Spring 2019

Authentic Learning Made Memorable by Nature

At one point or another, as education professionals we are asked about our education philosophy. Throughout my entire career in education I have had this notion that my job as an educator is to create learning experiences that will foster an environment where students feel safe in the learning space. Within the learning environment, we can provide guidance to students that will foster many 21st century learning skills. 

Authentic learning can be found across learning styles and across curriculum. It can involve problem solving in Math or discovering how to create new technology in science. Authentic learning can involve finding out the unknown and allowing the learners to self-direct their learning path to find the answers when they may not even know what their question was.  Discovery and curiosity can lead the learning journey in authentic learning. 

By now we are all aware of educational movements to get outside. Why is nature important in authentic learning? 

Recently, I took some time standing in front of several schools outside of Canada realizing exactly why this movement is important. Staring at fenced-in brick schools, for the most part, there was not a patch of grass in sight! This is a stark contrast to every school I have visited in Canada and thus the need for nature connected authentic learning is profound. Young, Haas, & McGown (2016) explain that as educators we have allowed for outdoor learning to be replaced with sedentary learning and the result has affected child development (p.7). This idea ignited me to think about my own experience as a learner. And although my elementary years were over 3 decades ago, they were sedentary learning years. Questions arise: How many decades in Canada has education been predominantly a sedentary learning experience? Does sedentary learning provide space for authentic learning? More importantly, do we even remember authentic learning from our own educational experience?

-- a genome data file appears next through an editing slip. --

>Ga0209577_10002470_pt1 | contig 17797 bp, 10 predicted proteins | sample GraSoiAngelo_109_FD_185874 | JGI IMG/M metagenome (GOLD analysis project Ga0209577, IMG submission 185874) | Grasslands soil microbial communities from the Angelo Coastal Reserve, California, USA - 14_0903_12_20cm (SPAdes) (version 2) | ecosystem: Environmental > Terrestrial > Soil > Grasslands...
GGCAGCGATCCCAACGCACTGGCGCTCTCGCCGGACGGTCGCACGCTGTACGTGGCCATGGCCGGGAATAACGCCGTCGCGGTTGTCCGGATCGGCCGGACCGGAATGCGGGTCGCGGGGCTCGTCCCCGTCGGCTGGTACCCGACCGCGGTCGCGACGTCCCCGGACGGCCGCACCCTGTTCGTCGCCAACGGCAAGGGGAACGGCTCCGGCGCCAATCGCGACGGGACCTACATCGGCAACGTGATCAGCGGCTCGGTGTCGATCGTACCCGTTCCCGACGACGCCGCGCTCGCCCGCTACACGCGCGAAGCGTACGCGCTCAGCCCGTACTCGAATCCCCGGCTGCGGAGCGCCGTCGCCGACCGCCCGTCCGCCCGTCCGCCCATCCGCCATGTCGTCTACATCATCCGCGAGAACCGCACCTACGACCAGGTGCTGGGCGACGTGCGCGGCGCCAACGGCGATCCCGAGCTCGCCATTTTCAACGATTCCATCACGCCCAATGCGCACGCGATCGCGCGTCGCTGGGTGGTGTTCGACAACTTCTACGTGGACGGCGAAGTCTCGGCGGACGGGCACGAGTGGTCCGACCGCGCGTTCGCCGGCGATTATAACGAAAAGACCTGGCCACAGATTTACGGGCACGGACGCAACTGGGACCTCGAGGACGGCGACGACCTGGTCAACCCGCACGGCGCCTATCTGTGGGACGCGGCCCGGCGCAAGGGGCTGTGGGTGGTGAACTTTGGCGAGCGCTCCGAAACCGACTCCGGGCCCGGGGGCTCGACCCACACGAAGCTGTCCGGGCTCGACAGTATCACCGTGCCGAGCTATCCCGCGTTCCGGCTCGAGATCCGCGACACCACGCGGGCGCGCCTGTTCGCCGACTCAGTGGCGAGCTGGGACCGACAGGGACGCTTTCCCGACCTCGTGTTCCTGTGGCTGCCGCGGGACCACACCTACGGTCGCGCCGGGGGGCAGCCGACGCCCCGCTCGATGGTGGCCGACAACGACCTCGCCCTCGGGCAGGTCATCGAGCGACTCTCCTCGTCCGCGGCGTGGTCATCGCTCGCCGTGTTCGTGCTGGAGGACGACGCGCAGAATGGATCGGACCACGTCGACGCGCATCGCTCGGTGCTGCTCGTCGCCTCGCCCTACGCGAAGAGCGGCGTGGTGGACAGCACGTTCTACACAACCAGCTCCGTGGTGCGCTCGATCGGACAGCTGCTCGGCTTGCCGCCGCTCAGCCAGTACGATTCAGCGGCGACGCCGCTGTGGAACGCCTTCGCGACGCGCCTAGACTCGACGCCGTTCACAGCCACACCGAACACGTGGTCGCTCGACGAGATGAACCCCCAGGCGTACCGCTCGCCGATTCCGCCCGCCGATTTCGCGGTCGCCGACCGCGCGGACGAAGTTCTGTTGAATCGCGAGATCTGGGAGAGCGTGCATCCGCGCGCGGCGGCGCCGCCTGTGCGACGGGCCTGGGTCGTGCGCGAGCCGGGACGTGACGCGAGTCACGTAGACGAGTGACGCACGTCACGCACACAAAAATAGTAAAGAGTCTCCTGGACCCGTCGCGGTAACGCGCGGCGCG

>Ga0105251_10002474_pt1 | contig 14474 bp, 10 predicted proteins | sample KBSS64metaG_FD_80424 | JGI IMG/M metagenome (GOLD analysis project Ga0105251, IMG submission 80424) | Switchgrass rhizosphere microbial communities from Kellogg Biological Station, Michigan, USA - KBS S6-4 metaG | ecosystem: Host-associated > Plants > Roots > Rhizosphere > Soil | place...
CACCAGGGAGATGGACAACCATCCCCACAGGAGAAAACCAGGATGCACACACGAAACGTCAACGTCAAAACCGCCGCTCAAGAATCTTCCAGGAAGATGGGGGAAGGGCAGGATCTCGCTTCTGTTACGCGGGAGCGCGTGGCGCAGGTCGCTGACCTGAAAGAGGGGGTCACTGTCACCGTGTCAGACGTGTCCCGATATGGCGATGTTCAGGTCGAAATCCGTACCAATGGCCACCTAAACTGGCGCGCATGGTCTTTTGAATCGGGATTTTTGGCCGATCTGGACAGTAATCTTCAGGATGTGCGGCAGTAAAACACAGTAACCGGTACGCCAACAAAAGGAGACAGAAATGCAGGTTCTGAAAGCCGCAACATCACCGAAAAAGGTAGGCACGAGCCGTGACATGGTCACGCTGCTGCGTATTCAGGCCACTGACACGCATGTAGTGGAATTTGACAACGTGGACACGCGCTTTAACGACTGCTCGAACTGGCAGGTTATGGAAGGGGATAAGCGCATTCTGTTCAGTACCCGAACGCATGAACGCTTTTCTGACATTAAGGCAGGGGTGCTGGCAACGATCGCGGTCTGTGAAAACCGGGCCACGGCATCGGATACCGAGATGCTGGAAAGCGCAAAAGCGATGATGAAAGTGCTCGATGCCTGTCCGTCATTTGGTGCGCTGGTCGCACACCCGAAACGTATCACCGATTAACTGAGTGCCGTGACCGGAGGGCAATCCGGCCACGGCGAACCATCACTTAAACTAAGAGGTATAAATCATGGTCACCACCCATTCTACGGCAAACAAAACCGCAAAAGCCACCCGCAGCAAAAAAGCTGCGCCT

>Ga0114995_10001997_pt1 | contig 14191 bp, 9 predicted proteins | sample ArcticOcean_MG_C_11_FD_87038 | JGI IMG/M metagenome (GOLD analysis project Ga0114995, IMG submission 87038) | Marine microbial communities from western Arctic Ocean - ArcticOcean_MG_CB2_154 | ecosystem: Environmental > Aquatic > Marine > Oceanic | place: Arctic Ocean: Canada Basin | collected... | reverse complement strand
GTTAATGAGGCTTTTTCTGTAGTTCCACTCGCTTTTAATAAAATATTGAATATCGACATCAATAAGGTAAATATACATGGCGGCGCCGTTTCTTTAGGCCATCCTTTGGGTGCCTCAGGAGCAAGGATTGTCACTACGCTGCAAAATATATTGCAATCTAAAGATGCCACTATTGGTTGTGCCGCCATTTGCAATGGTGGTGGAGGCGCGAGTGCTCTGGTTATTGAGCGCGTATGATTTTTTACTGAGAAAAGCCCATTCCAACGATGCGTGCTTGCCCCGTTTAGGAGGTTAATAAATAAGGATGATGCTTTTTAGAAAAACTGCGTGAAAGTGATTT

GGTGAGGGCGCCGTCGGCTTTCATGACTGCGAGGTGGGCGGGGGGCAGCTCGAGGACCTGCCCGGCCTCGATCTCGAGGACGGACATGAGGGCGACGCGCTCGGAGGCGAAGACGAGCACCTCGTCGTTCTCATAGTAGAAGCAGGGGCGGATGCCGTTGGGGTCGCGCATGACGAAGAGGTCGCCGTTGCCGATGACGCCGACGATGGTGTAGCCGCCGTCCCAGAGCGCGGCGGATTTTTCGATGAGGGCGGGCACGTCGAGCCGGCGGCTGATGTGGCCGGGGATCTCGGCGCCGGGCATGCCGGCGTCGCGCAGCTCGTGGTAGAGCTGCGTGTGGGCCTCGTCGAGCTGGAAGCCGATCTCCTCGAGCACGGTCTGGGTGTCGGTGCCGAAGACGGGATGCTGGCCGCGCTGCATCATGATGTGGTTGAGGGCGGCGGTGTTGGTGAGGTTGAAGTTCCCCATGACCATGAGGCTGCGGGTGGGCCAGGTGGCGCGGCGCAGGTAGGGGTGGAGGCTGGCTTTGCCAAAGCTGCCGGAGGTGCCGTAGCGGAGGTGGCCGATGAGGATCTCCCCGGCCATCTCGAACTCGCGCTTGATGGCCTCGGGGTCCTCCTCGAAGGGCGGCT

Asking educators, parents and learners to describe their earliest memory of authentic learning resulted in the need to define what authentic learning is to the respondents. Curtin University (2015) explains that “authentic learning is experiential learning located in settings that reflect complex real-world problems.” Furthermore, it allows learners to demonstrate their skills, complete real tasks, research and investigate, collaborate, and reflect. 

The role of the educator in authentic learning allows for unfolding of curiosity. Nicaise, Gibney & Crane (2000) state that “in authentic classrooms, the roles of teachers change. Teachers discontinue being information providers, tightly sequencers of information, and test-creators; instead, they adopt the roles of guides, scaffolders, and problem or task presenters.(p.80)”  Given this idea of the role of educators in facilitating authentic learning from information provider to that of guide, the examples provided as memories of authentic learning illustrate that authentic learning can be as simple as teacher providing an environment.